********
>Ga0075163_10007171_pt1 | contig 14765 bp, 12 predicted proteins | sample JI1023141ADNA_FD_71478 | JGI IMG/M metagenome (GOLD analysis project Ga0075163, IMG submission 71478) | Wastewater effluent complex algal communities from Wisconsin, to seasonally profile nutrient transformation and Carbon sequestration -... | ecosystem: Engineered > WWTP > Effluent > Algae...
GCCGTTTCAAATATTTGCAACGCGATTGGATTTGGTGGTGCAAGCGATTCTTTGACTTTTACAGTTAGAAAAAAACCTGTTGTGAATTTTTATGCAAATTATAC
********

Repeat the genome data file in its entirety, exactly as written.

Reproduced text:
>Ga0075163_10007171_pt1 | contig 14765 bp, 12 predicted proteins | sample JI1023141ADNA_FD_71478 | JGI IMG/M metagenome (GOLD analysis project Ga0075163, IMG submission 71478) | Wastewater effluent complex algal communities from Wisconsin, to seasonally profile nutrient transformation and Carbon sequestration -... | ecosystem: Engineered > WWTP > Effluent > Algae...
GCCGTTTCAAATATTTGCAACGCGATTGGATTTGGTGGTGCAAGCGATTCTTTGACTTTTACAGTTAGAAAAAAACCTGTTGTGAATTTTTATGCAAATTATAC